Why does the media cover Donald Trump so much? It's a question I've been asked a lot over the course of the primary season. The answer is, in part, that it's increasingly likely he'll be the Republican Party nominee for president and so he surely deserves a lot of coverage. But many people feel like the media's Trump obsession is the cause of his rise, making this illegitimate as an explanation.
So here's another view: The media covers Trump a lot because Trump's campaign is fascinating and people are interested in it.
Here at Vox, for example, 13 percent of the stories we published in February mentioned Trump, which is a lot. But that 13 percent generated 26 percent of our total readership.
Any subject that performs like that when it's already at a high volume is going to attract more coverage. And to state the obvious, this wasn't a big, deliberate strategy of ours from the beginning or anything. When we were doling out assignments last summer for which writers were going to sum up which candidates' positions on the issues, the Trump write-up went to one of our interns, Tez Clark.
Tez was a stellar intern, but that's also a clear reminder that we were not initially thinking Trump would be the frontrunner or the subject of a ton of coverage.
And all that's to say nothing of a Trump video we made that got 32 million views.
Donald Trump's rise is a scary moment in American politics
Donald Trump's run for president has been so wild, so strange, so entertaining, that we've stopped noticing — or maybe just grown tired of pointing out — what a dangerous force he is in American politics. And for awhile, that seemed fine — everyone knew Trump couldn't win, he didn't have a chance, this was all just a big joke. But it isn't a joke. He won huge in New Hampshire. He won huge in South Carolina. This is the frontrunner for the Republican presidential nomination. And he's a dangerous personality perched atop an ugly ideology. It's time to stop laughing.Posted by Ezra Klein on Saturday, February 20, 2016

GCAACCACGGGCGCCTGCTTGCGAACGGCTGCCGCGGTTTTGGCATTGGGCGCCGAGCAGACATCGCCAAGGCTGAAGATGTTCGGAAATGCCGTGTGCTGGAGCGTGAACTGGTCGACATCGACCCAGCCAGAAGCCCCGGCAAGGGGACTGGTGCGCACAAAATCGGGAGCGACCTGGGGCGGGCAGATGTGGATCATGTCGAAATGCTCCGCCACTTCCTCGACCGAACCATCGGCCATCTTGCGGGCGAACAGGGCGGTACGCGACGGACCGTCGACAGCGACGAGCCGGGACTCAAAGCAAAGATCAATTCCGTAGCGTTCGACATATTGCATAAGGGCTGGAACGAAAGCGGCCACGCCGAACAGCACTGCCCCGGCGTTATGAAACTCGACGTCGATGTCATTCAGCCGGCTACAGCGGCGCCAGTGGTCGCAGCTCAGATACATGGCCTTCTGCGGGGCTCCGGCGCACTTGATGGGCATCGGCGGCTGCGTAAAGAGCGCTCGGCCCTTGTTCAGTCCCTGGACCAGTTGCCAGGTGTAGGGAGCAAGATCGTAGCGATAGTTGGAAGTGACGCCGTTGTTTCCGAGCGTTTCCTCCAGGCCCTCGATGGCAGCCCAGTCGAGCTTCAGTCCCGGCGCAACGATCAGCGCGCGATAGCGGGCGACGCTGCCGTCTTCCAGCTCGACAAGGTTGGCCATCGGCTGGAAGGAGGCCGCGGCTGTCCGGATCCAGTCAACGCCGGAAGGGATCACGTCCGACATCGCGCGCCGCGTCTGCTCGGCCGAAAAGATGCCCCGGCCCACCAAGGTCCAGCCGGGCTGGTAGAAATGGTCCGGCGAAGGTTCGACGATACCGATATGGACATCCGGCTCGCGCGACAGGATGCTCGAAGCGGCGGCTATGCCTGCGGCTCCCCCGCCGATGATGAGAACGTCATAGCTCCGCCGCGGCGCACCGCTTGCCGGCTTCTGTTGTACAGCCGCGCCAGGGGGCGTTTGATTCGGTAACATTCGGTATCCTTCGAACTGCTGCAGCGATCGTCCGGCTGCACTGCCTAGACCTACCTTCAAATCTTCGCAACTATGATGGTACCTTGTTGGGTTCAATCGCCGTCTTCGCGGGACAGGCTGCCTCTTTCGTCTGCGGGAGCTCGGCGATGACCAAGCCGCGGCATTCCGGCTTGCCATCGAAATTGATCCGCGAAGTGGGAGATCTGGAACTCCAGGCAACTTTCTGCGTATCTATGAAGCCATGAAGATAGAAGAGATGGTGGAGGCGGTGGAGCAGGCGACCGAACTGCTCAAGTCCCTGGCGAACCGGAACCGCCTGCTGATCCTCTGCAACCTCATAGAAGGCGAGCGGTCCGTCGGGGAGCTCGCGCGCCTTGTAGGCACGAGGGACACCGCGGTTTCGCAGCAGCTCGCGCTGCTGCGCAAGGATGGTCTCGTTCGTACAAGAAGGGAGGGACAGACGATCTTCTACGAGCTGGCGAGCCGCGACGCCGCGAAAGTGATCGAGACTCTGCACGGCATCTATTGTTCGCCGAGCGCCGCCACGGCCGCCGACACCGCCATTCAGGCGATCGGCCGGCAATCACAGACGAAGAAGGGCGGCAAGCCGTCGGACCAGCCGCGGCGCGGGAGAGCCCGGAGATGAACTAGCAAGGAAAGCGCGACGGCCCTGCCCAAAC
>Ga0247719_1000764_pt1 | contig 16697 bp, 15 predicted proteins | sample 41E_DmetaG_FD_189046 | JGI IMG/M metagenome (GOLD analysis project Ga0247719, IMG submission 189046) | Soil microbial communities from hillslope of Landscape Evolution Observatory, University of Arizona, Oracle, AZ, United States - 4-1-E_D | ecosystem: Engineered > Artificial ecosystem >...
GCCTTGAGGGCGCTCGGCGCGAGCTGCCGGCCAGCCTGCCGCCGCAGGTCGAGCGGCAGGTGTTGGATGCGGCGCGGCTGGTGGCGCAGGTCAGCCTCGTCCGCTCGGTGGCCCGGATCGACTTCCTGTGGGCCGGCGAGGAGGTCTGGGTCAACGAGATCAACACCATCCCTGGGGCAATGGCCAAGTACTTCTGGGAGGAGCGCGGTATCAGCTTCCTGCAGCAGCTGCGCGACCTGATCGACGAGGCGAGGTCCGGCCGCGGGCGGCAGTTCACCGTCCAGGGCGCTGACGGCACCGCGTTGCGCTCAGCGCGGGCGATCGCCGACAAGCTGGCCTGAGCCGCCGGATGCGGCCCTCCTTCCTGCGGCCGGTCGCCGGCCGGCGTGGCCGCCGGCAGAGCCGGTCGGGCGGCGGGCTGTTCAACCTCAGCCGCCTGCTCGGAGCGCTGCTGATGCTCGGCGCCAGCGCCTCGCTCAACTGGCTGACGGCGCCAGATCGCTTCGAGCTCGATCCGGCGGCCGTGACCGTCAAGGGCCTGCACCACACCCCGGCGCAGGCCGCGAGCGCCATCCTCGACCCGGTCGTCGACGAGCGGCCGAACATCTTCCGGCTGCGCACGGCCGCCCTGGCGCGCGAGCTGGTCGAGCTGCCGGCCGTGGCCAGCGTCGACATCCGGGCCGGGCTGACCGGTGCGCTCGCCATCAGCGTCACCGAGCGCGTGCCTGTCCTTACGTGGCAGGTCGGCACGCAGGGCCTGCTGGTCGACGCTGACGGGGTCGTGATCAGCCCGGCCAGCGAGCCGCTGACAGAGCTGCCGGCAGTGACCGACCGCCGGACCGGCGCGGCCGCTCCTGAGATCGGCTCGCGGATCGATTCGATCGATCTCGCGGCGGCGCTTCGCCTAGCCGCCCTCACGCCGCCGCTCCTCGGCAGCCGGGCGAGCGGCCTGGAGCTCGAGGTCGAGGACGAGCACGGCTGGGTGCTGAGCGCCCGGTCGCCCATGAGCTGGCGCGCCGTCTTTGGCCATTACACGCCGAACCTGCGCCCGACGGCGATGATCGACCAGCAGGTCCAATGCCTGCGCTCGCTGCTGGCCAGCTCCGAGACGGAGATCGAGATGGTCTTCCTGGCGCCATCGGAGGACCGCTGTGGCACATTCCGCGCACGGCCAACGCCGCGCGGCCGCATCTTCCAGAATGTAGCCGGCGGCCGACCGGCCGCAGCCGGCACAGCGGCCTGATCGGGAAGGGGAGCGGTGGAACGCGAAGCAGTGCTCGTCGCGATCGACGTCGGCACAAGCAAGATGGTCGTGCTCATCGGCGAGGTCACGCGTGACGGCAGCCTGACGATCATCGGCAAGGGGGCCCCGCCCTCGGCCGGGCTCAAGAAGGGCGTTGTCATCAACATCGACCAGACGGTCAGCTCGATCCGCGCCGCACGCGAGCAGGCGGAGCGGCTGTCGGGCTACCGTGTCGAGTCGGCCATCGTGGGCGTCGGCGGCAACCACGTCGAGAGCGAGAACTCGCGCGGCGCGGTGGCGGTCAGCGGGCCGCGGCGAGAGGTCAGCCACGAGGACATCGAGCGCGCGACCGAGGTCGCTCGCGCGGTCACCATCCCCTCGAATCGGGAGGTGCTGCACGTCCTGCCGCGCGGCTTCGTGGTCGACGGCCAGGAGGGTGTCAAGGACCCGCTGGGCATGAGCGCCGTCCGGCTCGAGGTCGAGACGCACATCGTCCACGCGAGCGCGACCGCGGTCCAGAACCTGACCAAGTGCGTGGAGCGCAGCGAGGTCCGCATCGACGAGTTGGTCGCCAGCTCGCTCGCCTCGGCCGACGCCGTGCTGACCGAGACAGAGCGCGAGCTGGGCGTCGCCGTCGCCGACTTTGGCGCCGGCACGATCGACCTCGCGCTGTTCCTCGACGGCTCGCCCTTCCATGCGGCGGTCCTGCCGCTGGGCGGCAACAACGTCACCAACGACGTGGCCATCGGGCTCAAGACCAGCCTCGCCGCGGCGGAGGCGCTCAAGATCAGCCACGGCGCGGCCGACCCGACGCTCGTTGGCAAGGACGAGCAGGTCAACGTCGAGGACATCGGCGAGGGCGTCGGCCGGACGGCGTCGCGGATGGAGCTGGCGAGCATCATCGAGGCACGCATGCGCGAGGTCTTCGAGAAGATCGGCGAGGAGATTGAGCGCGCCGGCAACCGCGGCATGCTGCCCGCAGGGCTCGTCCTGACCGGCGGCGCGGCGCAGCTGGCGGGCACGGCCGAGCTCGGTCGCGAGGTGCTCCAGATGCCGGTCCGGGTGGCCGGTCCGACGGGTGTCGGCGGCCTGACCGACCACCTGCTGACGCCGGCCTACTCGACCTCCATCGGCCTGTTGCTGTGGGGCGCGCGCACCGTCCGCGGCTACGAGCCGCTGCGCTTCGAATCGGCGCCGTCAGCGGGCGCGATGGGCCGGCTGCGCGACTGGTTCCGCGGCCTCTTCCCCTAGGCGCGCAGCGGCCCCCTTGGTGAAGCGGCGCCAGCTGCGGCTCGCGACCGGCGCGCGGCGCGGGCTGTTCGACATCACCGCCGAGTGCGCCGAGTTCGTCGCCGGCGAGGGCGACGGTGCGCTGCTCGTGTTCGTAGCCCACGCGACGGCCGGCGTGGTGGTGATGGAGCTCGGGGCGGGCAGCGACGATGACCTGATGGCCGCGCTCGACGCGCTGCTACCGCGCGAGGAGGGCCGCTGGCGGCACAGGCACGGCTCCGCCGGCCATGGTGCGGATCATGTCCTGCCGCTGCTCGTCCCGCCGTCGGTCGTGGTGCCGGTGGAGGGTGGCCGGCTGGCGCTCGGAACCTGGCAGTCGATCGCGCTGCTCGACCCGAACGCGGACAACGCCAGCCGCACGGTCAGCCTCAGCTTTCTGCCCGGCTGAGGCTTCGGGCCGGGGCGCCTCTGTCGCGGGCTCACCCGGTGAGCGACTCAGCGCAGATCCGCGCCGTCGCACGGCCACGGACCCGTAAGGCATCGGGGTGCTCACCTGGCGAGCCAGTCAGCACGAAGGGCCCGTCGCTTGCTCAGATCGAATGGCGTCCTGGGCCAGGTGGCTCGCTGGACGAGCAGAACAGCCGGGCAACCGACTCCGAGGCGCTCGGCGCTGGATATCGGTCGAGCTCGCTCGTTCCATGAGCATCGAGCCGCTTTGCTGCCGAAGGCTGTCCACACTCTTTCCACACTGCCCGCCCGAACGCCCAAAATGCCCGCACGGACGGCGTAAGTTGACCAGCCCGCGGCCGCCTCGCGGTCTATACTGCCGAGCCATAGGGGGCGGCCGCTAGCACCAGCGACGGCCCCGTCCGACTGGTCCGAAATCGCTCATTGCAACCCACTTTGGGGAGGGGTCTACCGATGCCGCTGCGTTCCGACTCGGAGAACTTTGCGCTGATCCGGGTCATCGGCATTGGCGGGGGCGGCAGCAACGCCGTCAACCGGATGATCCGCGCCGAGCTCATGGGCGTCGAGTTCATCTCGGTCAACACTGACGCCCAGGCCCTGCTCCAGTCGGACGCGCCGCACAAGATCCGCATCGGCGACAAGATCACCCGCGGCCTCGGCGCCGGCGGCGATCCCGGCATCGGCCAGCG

This basic dynamic is one reason I'm skeptical that Trump's magic will transfer to a general election.
Getting attention — whether that attention is positive or negative — is a very useful skill when you're running low-turnout races in a multi-candidate field and you can win with 35 or 40 percent of the vote. Campaigns from strong-on-paper candidates like Scott Walker and Rick Perry just died from lack of attention. But no major party presidential nominee ever lacks for attention. And Trump's main attention-getting scheme is to say something outrageous that, almost by definition, is likely to be unpopular with the mass public.
Trump coverage, after all, may be both widespread and widely read, but it isn't especially positive about the candidate or his ideas. People want to read about Trump, but that doesn't mean they want to vote for him.